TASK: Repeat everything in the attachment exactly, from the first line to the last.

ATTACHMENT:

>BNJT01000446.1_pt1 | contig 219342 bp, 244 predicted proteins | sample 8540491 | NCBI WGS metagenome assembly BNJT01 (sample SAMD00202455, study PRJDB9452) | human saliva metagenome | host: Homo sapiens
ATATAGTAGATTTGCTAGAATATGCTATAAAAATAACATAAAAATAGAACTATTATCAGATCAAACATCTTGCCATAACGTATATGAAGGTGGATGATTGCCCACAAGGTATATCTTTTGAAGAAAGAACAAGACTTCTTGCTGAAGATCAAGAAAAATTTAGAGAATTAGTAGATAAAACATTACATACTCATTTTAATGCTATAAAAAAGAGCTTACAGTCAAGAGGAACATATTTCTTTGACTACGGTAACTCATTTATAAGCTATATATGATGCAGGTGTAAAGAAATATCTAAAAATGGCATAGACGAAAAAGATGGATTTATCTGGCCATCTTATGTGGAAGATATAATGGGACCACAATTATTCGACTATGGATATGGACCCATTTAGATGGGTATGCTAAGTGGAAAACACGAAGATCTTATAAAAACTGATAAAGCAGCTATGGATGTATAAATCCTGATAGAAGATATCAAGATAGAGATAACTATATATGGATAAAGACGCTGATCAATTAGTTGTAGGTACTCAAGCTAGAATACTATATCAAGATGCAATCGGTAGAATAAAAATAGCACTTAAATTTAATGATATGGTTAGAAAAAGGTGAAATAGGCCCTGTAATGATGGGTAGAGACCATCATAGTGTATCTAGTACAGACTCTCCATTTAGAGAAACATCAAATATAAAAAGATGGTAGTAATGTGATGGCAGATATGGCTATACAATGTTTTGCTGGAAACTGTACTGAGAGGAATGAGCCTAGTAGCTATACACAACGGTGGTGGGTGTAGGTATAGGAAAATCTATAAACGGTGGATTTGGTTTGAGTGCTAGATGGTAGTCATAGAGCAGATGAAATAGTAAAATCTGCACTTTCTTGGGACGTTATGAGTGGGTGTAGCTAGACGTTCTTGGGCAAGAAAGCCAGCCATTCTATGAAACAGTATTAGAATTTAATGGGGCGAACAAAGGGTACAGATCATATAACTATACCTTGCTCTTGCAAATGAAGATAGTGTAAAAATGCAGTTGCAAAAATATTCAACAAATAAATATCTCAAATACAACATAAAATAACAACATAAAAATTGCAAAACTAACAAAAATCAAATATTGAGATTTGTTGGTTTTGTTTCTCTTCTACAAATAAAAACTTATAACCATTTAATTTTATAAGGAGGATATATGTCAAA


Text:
>BNJT01000446.1_pt1 | contig 219342 bp, 244 predicted proteins | sample 8540491 | NCBI WGS metagenome assembly BNJT01 (sample SAMD00202455, study PRJDB9452) | human saliva metagenome | host: Homo sapiens
ATATAGTAGATTTGCTAGAATATGCTATAAAAATAACATAAAAATAGAACTATTATCAGATCAAACATCTTGCCATAACGTATATGAAGGTGGATGATTGCCCACAAGGTATATCTTTTGAAGAAAGAACAAGACTTCTTGCTGAAGATCAAGAAAAATTTAGAGAATTAGTAGATAAAACATTACATACTCATTTTAATGCTATAAAAAAGAGCTTACAGTCAAGAGGAACATATTTCTTTGACTACGGTAACTCATTTATAAGCTATATATGATGCAGGTGTAAAGAAATATCTAAAAATGGCATAGACGAAAAAGATGGATTTATCTGGCCATCTTATGTGGAAGATATAATGGGACCACAATTATTCGACTATGGATATGGACCCATTTAGATGGGTATGCTAAGTGGAAAACACGAAGATCTTATAAAAACTGATAAAGCAGCTATGGATGTATAAATCCTGATAGAAGATATCAAGATAGAGATAACTATATATGGATAAAGACGCTGATCAATTAGTTGTAGGTACTCAAGCTAGAATACTATATCAAGATGCAATCGGTAGAATAAAAATAGCACTTAAATTTAATGATATGGTTAGAAAAAGGTGAAATAGGCCCTGTAATGATGGGTAGAGACCATCATAGTGTATCTAGTACAGACTCTCCATTTAGAGAAACATCAAATATAAAAAGATGGTAGTAATGTGATGGCAGATATGGCTATACAATGTTTTGCTGGAAACTGTACTGAGAGGAATGAGCCTAGTAGCTATACACAACGGTGGTGGGTGTAGGTATAGGAAAATCTATAAACGGTGGATTTGGTTTGAGTGCTAGATGGTAGTCATAGAGCAGATGAAATAGTAAAATCTGCACTTTCTTGGGACGTTATGAGTGGGTGTAGCTAGACGTTCTTGGGCAAGAAAGCCAGCCATTCTATGAAACAGTATTAGAATTTAATGGGGCGAACAAAGGGTACAGATCATATAACTATACCTTGCTCTTGCAAATGAAGATAGTGTAAAAATGCAGTTGCAAAAATATTCAACAAATAAATATCTCAAATACAACATAAAATAACAACATAAAAATTGCAAAACTAACAAAAATCAAATATTGAGATTTGTTGGTTTTGTTTCTCTTCTACAAATAAAAACTTATAACCATTTAATTTTATAAGGAGGATATATGTCAAA